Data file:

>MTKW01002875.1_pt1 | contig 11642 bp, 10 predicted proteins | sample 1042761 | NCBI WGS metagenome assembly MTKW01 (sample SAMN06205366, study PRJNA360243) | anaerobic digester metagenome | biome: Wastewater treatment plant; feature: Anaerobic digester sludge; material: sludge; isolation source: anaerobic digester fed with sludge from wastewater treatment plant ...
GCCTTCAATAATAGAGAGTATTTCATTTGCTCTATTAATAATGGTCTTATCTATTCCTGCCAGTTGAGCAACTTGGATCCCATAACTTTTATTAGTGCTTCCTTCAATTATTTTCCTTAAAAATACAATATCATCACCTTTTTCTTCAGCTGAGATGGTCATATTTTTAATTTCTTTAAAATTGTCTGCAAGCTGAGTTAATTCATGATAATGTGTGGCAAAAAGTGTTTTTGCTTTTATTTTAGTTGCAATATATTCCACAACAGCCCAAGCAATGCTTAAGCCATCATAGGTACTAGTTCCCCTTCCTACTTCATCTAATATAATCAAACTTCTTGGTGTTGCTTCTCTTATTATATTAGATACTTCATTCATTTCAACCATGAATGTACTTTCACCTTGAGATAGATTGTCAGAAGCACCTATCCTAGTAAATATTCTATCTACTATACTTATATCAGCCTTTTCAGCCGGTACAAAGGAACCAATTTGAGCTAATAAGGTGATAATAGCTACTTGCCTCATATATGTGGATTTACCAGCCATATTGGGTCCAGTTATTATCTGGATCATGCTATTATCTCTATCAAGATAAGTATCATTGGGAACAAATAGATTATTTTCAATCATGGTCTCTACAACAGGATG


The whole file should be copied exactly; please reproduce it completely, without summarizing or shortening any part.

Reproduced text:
>MTKW01002875.1_pt1 | contig 11642 bp, 10 predicted proteins | sample 1042761 | NCBI WGS metagenome assembly MTKW01 (sample SAMN06205366, study PRJNA360243) | anaerobic digester metagenome | biome: Wastewater treatment plant; feature: Anaerobic digester sludge; material: sludge; isolation source: anaerobic digester fed with sludge from wastewater treatment plant ...
GCCTTCAATAATAGAGAGTATTTCATTTGCTCTATTAATAATGGTCTTATCTATTCCTGCCAGTTGAGCAACTTGGATCCCATAACTTTTATTAGTGCTTCCTTCAATTATTTTCCTTAAAAATACAATATCATCACCTTTTTCTTCAGCTGAGATGGTCATATTTTTAATTTCTTTAAAATTGTCTGCAAGCTGAGTTAATTCATGATAATGTGTGGCAAAAAGTGTTTTTGCTTTTATTTTAGTTGCAATATATTCCACAACAGCCCAAGCAATGCTTAAGCCATCATAGGTACTAGTTCCCCTTCCTACTTCATCTAATATAATCAAACTTCTTGGTGTTGCTTCTCTTATTATATTAGATACTTCATTCATTTCAACCATGAATGTACTTTCACCTTGAGATAGATTGTCAGAAGCACCTATCCTAGTAAATATTCTATCTACTATACTTATATCAGCCTTTTCAGCCGGTACAAAGGAACCAATTTGAGCTAATAAGGTGATAATAGCTACTTGCCTCATATATGTGGATTTACCAGCCATATTGGGTCCAGTTATTATCTGGATCATGCTATTATCTCTATCAAGATAAGTATCATTGGGAACAAATAGATTATTTTCAATCATGGTCTCTACAACAGGATG